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Call for Papers for an Edited Collection Aging Studies and Ecocriticism: Growing Old amid Climate Change

Eds.: Nassim W. Balestrini, Julia Hoydis, Anna-Christina Kainradl, Ulla Kriebernegg In recent decades, the humanities have witnessed the development of two interdisciplinary fields that tackle challenges for present and future generations: by exploring cultural representations of crisis and change, Aging Studies and Ecocriticism address the complex dynamics of individual and collective agency, oppression and dependency, care and conviviality, vulner-ability and resistance as well as intergenerationality and responsibility. Their emancipatory research agendas challenge hegemonic discourses from the areas of science and medicine. Yet, even though both fields employ overlapping methodologies and theoretical frameworks (e.g., Gender Studies, Postcolonial Studies, or Posthumanism) and scrutinize ‘boundary texts’ in different literary genres (novels such as P. D. James’s The Children of Men [1992] and Mar-garet Atwood’s Maddaddam Trilogy [2007-2014], or Lucy Kirkwood’s play The Children [2016]) which have been analyzed from ecocritical perspectives as well as from the vantage point of critical Aging Studies, there has been little scholarly interaction between Ecocritical literary studies and Aging Studies to date. With this collection, we aim at facilitating a conversation between Aging Studies and Ecocriti-cism. We seek papers that will open new interdisciplinary research perspectives. Contribu-tions may discuss, but are by no means limited to, the following areas of inquiry:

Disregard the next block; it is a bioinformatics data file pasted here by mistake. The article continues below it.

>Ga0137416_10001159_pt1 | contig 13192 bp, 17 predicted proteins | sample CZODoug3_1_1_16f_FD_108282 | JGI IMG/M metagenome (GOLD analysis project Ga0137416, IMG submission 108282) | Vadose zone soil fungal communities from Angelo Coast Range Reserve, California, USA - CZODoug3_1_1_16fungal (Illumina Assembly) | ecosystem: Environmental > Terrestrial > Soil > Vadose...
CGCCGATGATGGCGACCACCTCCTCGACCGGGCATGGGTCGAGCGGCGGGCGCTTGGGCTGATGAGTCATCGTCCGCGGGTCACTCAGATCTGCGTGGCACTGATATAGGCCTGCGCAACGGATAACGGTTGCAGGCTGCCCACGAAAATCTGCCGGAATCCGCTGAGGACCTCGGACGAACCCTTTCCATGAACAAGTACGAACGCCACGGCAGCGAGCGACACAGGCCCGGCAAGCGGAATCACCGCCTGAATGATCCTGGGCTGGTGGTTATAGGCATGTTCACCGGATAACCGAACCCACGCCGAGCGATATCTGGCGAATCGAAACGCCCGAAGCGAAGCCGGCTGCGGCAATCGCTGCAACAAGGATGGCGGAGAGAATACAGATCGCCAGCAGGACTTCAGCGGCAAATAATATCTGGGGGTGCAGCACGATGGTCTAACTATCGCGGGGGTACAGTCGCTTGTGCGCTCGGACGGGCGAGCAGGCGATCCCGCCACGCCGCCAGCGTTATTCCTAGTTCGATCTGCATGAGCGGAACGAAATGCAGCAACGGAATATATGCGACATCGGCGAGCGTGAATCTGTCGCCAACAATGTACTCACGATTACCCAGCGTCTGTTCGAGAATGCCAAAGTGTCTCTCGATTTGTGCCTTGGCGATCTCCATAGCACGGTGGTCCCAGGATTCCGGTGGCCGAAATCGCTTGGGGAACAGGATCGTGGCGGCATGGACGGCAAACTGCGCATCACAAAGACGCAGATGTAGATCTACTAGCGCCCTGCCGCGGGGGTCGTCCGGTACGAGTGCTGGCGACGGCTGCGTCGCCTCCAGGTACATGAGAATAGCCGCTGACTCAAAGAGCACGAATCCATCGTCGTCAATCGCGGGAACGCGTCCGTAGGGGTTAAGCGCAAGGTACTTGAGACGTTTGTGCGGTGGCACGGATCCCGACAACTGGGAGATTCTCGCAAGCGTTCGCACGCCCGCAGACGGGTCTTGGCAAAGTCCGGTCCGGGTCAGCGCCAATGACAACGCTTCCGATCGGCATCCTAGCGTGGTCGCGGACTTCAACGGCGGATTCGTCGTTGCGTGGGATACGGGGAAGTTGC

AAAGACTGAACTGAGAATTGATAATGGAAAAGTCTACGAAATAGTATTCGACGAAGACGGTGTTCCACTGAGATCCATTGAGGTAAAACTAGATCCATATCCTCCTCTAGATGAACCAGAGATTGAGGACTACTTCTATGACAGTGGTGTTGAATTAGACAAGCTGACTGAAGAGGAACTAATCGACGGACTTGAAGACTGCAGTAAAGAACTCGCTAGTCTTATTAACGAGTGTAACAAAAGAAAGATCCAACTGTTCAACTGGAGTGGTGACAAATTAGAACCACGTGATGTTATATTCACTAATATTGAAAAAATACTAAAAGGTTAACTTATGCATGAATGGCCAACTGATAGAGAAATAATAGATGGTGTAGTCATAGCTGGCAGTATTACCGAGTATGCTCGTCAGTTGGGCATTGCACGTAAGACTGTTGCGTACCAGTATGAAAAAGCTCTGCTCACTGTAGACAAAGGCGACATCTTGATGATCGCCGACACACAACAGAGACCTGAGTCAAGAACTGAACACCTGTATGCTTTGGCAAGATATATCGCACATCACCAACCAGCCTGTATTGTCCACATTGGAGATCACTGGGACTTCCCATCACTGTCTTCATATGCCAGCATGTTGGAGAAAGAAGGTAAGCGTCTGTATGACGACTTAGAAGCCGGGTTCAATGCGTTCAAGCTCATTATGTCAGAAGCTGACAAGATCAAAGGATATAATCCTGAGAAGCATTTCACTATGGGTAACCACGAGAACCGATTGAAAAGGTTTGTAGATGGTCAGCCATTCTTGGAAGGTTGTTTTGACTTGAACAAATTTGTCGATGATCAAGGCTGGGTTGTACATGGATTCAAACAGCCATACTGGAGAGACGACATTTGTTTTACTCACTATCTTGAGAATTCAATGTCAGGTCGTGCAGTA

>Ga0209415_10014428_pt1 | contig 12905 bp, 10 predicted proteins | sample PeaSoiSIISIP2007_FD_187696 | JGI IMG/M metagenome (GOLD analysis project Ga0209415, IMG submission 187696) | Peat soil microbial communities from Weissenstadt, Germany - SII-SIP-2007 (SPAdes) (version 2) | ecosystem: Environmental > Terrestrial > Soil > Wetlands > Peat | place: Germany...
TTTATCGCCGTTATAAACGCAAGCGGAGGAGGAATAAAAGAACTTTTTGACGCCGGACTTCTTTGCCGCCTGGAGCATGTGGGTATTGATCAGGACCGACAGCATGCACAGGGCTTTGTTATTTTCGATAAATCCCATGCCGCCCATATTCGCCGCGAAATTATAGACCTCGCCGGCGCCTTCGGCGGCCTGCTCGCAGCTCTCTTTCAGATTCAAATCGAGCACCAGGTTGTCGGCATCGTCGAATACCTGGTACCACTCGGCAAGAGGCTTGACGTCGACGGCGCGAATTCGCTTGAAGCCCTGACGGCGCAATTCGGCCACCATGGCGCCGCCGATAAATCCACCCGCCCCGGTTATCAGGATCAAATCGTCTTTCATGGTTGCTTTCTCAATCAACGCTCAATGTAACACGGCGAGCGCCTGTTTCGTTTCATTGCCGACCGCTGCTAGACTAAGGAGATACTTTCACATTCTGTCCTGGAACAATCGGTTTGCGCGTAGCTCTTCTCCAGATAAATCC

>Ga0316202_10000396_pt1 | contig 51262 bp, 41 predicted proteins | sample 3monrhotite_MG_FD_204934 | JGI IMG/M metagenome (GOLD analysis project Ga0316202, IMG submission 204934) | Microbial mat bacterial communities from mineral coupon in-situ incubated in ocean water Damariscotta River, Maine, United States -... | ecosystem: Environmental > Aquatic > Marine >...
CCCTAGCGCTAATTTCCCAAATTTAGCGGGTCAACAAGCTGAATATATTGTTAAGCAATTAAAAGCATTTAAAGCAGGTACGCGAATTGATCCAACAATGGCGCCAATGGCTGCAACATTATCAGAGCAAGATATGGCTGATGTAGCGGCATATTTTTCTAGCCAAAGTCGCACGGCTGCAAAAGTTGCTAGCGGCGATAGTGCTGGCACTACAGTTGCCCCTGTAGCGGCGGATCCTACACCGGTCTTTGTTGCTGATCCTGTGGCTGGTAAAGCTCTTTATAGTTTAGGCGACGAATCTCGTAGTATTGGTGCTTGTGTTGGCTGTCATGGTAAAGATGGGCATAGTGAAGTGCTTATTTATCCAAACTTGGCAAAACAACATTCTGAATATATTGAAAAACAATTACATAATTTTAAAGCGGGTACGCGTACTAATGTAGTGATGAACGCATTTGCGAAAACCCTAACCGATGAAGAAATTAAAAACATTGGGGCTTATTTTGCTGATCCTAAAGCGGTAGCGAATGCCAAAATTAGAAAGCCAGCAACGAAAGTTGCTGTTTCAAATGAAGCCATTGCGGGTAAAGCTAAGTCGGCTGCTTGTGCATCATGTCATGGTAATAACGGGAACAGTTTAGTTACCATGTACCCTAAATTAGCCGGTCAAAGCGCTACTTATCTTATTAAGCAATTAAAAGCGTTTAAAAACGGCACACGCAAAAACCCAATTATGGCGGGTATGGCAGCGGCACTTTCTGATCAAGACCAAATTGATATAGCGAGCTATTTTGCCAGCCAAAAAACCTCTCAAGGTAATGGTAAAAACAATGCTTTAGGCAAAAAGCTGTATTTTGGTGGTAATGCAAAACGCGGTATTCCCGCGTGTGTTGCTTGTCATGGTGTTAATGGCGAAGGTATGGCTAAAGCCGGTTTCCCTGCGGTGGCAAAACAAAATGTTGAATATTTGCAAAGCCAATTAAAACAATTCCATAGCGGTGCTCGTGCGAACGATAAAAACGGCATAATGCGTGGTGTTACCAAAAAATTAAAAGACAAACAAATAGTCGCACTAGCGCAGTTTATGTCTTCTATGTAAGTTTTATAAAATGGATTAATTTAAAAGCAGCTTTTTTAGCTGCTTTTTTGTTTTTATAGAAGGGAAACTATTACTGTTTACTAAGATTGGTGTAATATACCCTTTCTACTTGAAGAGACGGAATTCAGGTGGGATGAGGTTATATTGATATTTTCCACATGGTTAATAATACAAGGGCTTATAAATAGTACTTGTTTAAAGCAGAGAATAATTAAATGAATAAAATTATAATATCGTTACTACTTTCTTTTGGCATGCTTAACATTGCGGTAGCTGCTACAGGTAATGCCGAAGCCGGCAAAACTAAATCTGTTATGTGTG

Methodologies: options for dialogue between Aging Studies and Ecocriticism  Theoretical interfaces with feminism, queer ecology, posthumanism, postcolonialism, anthropocentrism, and others  Parallel and intersecting readings of specific genres (e.g., cli-fi, utopian and dystopian fiction, plays, poetry, film, satirical works)  Metaphors and materialities (limits of growth, discourses of crisis and transformation, conceptualizations of selfhood)  Modes and affect (nostalgia, loss, hope, despair)  Boundary concepts such as the body, nature, time, space, and place  Literature about climate, environmental, and intergenerational justice  Competing temporalities: past vs. futurity, urgency (how much time left?), competing cultural conceptualizations of time (e.g. Western versus indigenous notions)  Impacts on and specificities of different environments (rural versus urban, land versus water, analog versus digital, and others)  Entangled forms of co-habitation (intergenerational, cross-species, and across other sup-posed boundaries of time, space, and culture)  Risk discourse regarding bodily and/or planetary health (disease, mortality, extinction, possible cures, care and dependency)  Literary discourse and activism

We are seeking publication in an internationally highly visible book series on interdisciplinary climate change research or interdisciplinary Aging Studies research. Please send a 250-word abstract and a 150-word bio note before May 15, 2021 to cirac(at)unigraz.at. Notifications will be sent out by June 15, 2021. Full chapters (6,000–8,000 words) will be due on December 1, 2021.